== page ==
I saw a baby come out of my wife
I should have known that something was different when R told me that I should drive the car. It was the due date, and up to that point, she had continued being the primary driver, enduring through pelvic pain and kicks.
Even though it was the due date, I was still in denial that the baby would come any time soon. I knew that at the beginning of the pregnancy, there was only a 5% chance that the baby would actually come on its due date, and given that we had already reached the due date, the chance of spontaneous labour was much lower. Indeed, we had found charts that said that there was only about a 75% that labour would occur spontaneously at all, before it would need to be induced.
But I should have known better than to trust those anonymous charts. From the beginning of the pregnancy, our baby had insisted on being right at the median. In the 8 week ultrasound, its length was at the 49th percentile. At nearly every appointment, R’s uterus measured the same in centimeters as it did in weeks along — exactly as the midwives hoped.
In any case, in the early afternoon, while we were out doing errands on December 20th, 2014, R started feeling something more than regular Braxton Hicks contractions. They still weren’t too bad, but we elected not to go and continue some work we were doing on new shelves for our pantry, and go home instead.
We were planning a home birth, and nothing had yet changed our minds about going ahead with that. We live quite close to the hospital, so we didn’t think transferring in case of an emergency would be a big problem. Plus at home they provided nitrous oxide to help with comfort, which is not available at Grand River Hospital. That was a big selling point.
The contractions slowly increased in intensity over dinner, and by the evening, it became clear that something was going on. We called the midwife (our primary midwife was oddly off call on the due date, so we called our backup midwife). She said that this prelabour could take quite some time, and that it would be better to have the child the next morning, so to take some gravol and try to sleep (and not do anything to try to make it come faster).
We were planning to have a student doula (a non-medical support person) attend the birth, so I contacted her as well. I said we probably didn’t need her just yet, but were waiting until things got a little more intense.
Finally, after maybe an hour (I think it was around 9pm by this time), R said that the contractions were much more intense, and that we should call the midwife a second time. We did that, and I also let the doula know that she should come over as soon as possible. This time, the midwife decided to come, though she suspected it would be too early.
Through all this, I was rubbing R’s back, since she was complaining mostly of lower back pain during contractions. When the doula arrived, we were sitting on the couch in the living room, with R lying with her head in my lap, and with me giving her back rubs. The doula helped out with some comfort measures while we waited for the midwife to arrive.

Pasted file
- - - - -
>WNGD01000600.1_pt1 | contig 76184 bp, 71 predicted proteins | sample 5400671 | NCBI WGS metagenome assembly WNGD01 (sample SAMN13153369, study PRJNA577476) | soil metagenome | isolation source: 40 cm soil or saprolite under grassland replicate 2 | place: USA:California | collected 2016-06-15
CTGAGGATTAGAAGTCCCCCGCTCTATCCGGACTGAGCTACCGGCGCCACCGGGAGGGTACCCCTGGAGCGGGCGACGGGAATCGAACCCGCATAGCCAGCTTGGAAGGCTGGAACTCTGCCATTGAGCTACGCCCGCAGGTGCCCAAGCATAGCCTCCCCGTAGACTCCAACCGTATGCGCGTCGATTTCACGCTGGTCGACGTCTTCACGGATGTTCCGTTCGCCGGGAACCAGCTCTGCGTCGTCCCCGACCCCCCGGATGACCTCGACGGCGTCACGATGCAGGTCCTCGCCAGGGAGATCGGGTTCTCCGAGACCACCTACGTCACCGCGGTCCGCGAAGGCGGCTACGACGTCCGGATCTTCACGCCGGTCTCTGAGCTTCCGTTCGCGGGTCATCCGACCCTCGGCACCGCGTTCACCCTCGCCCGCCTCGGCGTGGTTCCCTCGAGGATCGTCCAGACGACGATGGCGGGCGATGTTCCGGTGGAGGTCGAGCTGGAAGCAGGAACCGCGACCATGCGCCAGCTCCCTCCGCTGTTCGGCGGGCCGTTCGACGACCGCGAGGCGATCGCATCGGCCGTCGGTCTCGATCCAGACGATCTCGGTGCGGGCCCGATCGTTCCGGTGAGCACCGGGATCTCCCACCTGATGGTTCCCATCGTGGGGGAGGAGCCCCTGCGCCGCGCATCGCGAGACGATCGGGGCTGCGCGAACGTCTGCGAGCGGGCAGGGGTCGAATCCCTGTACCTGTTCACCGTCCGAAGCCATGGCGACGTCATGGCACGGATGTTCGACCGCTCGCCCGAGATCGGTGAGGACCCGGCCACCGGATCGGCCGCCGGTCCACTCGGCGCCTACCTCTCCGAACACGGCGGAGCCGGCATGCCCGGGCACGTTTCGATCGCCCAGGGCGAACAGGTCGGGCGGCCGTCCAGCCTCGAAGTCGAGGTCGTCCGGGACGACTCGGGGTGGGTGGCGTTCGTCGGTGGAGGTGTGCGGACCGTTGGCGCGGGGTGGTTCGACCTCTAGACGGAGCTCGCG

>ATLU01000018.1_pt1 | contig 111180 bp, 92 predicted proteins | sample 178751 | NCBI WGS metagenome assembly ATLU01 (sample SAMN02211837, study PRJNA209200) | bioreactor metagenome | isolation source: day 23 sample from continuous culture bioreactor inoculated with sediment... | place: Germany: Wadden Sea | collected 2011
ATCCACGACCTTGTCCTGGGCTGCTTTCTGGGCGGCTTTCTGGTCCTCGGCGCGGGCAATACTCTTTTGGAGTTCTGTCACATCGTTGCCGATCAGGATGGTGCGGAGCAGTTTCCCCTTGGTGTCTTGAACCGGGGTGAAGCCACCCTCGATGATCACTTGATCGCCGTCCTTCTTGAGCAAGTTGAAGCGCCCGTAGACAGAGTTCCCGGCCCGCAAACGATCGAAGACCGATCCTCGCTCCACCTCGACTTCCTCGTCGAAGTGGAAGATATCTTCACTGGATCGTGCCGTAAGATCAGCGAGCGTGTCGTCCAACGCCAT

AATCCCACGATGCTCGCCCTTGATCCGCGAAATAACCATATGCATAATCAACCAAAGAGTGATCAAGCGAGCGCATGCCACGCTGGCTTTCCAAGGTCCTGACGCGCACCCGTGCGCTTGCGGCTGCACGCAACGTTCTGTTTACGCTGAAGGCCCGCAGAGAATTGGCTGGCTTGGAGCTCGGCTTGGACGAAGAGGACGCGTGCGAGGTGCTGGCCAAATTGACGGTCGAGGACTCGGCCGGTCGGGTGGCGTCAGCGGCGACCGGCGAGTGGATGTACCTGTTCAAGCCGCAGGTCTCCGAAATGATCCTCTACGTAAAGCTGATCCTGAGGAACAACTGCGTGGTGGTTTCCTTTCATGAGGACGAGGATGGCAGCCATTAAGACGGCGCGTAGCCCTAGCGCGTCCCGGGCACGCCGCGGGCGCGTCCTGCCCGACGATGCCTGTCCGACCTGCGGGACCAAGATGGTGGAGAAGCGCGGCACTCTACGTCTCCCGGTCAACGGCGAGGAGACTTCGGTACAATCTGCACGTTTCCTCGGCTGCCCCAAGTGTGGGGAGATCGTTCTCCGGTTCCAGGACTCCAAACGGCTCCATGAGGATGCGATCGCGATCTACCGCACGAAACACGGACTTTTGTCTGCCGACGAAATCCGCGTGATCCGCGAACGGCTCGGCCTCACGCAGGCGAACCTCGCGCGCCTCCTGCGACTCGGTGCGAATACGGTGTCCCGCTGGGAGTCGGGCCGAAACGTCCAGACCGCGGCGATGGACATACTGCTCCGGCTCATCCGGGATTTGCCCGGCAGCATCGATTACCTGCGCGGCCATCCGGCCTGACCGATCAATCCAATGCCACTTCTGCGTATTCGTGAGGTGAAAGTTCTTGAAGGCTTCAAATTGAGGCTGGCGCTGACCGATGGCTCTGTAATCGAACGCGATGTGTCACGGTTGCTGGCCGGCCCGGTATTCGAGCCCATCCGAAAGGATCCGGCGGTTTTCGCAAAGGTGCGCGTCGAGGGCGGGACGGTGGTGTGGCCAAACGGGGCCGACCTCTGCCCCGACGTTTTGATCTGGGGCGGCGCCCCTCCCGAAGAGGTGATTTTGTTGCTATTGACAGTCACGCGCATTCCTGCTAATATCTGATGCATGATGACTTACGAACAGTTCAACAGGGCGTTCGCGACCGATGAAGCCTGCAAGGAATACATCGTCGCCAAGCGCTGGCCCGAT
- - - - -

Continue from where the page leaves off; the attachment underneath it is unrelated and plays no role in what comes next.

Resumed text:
Around this time, R’s mother also showed up. She brought gravol with her, but by this time it wasn’t necessary.
Shortly after, the midwife did show up. Since she was the backup, she hadn’t been to our condo before (the primary had been for home visits a couple of times), but apparently found the place without an issue.
She did a quick initial check of R on the couch (checking baby’s heartbeat, along with the strength of contractions, I think), but needed R on the bed in order to do a cervical exam. R wasn’t yet in too much pain to easily move, so it wasn’t too bad to do the transfer to the bed. She took a quick pee before going to the bed, and had a contraction on the toilet. From her reaction, it seemed that contractions while sitting were the worst. I comforted her the best I could in that awkward position, and once it passed, she moved to the bed.
On examination, the midwife discovered R’s cervix was 3–4 cm dilated. This was good, since it meant the midwife wouldn’t have to leave and come back later. Active labour was imminent.
We had to clean off the tops of the dressers in the bedroom so that the midwife could set up her various instruments. We also put a shower curtain under the top sheet on the bed. The midwife took a generally hands-off approach to labour, presumably because R already had me and the doula to provide comfort measures.
At one point, the midwife brought in a couple of canisters of gas, to which R said, “Oh good, you brought nitrous.” But they were just oxygen. Fortunately, the nitrous was indeed waiting in the other room.
For a while, R laboured on the bed, with the doula and me providing comfort. I hadn’t eaten properly (since labour had started awkwardly around dinner time), so I took this opportunity in early labour to make myself pasta. It was very nice that the doula was there to help make R more comfortable, since it allowed me to take a couple of breaks. People had said beforehand that the doula was in some ways more for the father’s benefit than the mother’s, and I could see what they meant. It still felt like abandonment to leave R’s side, but at least I knew she was in good hands.
Shortly after this (maybe after another cervical check) the midwife insisted that R spend some time on her feet, since labouring in the bed, while more comfortable, was also slowing the whole process down. She stood for a while, and went to the bathroom again. Soon after this, she returned to the bed again for another check.
It was found that she had dilated significantly, to about 6 cm. R’s water still hadn’t broken, so the midwife offered that this might be a good time to break it (artificial rupture of membranes), and that it might speed things up a bit. R was pretty out of it at this point, but listened to the explanation and decided to wait to see if her water would break naturally first.